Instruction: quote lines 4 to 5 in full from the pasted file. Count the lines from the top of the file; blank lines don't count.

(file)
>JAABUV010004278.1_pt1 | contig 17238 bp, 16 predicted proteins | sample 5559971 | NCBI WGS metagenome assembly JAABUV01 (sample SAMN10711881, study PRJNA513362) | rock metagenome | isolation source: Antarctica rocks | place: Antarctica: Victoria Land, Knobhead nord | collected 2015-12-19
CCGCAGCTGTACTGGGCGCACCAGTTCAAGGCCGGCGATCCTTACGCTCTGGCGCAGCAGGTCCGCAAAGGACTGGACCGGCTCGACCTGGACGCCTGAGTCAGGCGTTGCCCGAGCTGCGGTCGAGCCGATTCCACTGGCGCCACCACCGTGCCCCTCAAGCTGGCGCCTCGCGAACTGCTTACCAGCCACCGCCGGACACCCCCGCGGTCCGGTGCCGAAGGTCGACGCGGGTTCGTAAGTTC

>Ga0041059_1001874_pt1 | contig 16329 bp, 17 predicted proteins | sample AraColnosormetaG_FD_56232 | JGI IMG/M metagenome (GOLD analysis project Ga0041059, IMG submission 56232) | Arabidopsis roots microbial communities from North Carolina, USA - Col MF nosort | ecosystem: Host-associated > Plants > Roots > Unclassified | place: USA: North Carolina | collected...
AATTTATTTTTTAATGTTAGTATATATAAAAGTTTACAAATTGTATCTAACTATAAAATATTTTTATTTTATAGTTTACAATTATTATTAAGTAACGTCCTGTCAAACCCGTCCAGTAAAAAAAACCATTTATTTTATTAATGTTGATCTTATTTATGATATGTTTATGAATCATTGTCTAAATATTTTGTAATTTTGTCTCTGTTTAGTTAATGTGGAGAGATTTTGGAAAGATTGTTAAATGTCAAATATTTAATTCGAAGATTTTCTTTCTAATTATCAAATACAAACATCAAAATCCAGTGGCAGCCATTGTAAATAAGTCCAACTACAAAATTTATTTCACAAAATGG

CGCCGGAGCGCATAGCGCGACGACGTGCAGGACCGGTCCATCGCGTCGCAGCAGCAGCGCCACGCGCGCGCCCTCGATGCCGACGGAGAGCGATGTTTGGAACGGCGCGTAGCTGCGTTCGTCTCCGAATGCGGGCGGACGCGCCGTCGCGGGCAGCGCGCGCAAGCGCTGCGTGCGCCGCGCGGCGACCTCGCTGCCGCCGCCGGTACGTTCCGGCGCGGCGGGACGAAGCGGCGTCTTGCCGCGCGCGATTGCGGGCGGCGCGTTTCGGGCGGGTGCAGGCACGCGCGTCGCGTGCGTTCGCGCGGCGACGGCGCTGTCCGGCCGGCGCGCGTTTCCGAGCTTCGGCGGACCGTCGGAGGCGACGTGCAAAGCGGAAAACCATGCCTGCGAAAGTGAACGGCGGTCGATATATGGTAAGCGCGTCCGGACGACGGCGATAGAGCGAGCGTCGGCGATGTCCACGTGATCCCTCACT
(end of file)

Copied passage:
AATTTATTTTTTAATGTTAGTATATATAAAAGTTTACAAATTGTATCTAACTATAAAATATTTTTATTTTATAGTTTACAATTATTATTAAGTAACGTCCTGTCAAACCCGTCCAGTAAAAAAAACCATTTATTTTATTAATGTTGATCTTATTTATGATATGTTTATGAATCATTGTCTAAATATTTTGTAATTTTGTCTCTGTTTAGTTAATGTGGAGAGATTTTGGAAAGATTGTTAAATGTCAAATATTTAATTCGAAGATTTTCTTTCTAATTATCAAATACAAACATCAAAATCCAGTGGCAGCCATTGTAAATAAGTCCAACTACAAAATTTATTTCACAAAATGG

CGCCGGAGCGCATAGCGCGACGACGTGCAGGACCGGTCCATCGCGTCGCAGCAGCAGCGCCACGCGCGCGCCCTCGATGCCGACGGAGAGCGATGTTTGGAACGGCGCGTAGCTGCGTTCGTCTCCGAATGCGGGCGGACGCGCCGTCGCGGGCAGCGCGCGCAAGCGCTGCGTGCGCCGCGCGGCGACCTCGCTGCCGCCGCCGGTACGTTCCGGCGCGGCGGGACGAAGCGGCGTCTTGCCGCGCGCGATTGCGGGCGGCGCGTTTCGGGCGGGTGCAGGCACGCGCGTCGCGTGCGTTCGCGCGGCGACGGCGCTGTCCGGCCGGCGCGCGTTTCCGAGCTTCGGCGGACCGTCGGAGGCGACGTGCAAAGCGGAAAACCATGCCTGCGAAAGTGAACGGCGGTCGATATATGGTAAGCGCGTCCGGACGACGGCGATAGAGCGAGCGTCGGCGATGTCCACGTGATCCCTCACT